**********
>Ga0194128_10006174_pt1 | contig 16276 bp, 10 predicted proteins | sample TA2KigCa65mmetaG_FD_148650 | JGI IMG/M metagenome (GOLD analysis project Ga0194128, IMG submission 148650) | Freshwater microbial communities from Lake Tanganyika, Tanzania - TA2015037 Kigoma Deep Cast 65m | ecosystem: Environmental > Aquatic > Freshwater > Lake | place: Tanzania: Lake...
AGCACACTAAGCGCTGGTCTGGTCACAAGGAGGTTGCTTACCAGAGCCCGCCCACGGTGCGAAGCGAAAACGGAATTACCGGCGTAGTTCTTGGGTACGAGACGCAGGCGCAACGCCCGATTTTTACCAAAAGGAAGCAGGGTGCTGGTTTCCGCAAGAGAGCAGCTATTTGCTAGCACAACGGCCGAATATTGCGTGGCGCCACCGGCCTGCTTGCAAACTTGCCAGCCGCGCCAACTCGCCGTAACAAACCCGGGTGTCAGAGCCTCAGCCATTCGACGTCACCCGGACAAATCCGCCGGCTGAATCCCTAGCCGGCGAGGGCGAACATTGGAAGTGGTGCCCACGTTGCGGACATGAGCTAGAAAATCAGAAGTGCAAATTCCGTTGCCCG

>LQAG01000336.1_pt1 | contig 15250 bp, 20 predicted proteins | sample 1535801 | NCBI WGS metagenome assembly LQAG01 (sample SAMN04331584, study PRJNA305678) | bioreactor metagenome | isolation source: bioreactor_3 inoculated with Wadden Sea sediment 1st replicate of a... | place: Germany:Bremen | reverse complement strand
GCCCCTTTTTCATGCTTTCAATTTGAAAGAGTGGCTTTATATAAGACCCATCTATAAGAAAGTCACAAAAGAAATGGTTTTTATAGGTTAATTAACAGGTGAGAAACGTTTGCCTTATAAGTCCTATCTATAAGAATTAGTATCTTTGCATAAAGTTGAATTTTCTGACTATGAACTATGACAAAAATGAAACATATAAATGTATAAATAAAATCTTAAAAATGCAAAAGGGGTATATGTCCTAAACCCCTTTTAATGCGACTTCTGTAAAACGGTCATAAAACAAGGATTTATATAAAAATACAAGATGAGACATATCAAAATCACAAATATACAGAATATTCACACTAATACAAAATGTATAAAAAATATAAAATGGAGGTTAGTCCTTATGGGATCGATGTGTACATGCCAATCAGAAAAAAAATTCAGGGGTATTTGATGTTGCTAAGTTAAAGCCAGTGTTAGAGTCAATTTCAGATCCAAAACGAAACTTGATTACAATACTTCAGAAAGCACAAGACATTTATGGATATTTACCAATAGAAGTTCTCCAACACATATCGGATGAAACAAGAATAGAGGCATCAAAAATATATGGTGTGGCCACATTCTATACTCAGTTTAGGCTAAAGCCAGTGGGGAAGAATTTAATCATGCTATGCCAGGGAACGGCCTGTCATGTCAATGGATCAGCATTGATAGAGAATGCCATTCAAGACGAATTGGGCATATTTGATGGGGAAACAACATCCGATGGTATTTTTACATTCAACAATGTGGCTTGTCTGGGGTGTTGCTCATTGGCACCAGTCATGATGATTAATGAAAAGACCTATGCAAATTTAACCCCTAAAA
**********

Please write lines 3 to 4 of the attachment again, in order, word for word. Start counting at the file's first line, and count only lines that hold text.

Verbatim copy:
>LQAG01000336.1_pt1 | contig 15250 bp, 20 predicted proteins | sample 1535801 | NCBI WGS metagenome assembly LQAG01 (sample SAMN04331584, study PRJNA305678) | bioreactor metagenome | isolation source: bioreactor_3 inoculated with Wadden Sea sediment 1st replicate of a... | place: Germany:Bremen | reverse complement strand
GCCCCTTTTTCATGCTTTCAATTTGAAAGAGTGGCTTTATATAAGACCCATCTATAAGAAAGTCACAAAAGAAATGGTTTTTATAGGTTAATTAACAGGTGAGAAACGTTTGCCTTATAAGTCCTATCTATAAGAATTAGTATCTTTGCATAAAGTTGAATTTTCTGACTATGAACTATGACAAAAATGAAACATATAAATGTATAAATAAAATCTTAAAAATGCAAAAGGGGTATATGTCCTAAACCCCTTTTAATGCGACTTCTGTAAAACGGTCATAAAACAAGGATTTATATAAAAATACAAGATGAGACATATCAAAATCACAAATATACAGAATATTCACACTAATACAAAATGTATAAAAAATATAAAATGGAGGTTAGTCCTTATGGGATCGATGTGTACATGCCAATCAGAAAAAAAATTCAGGGGTATTTGATGTTGCTAAGTTAAAGCCAGTGTTAGAGTCAATTTCAGATCCAAAACGAAACTTGATTACAATACTTCAGAAAGCACAAGACATTTATGGATATTTACCAATAGAAGTTCTCCAACACATATCGGATGAAACAAGAATAGAGGCATCAAAAATATATGGTGTGGCCACATTCTATACTCAGTTTAGGCTAAAGCCAGTGGGGAAGAATTTAATCATGCTATGCCAGGGAACGGCCTGTCATGTCAATGGATCAGCATTGATAGAGAATGCCATTCAAGACGAATTGGGCATATTTGATGGGGAAACAACATCCGATGGTATTTTTACATTCAACAATGTGGCTTGTCTGGGGTGTTGCTCATTGGCACCAGTCATGATGATTAATGAAAAGACCTATGCAAATTTAACCCCTAAAA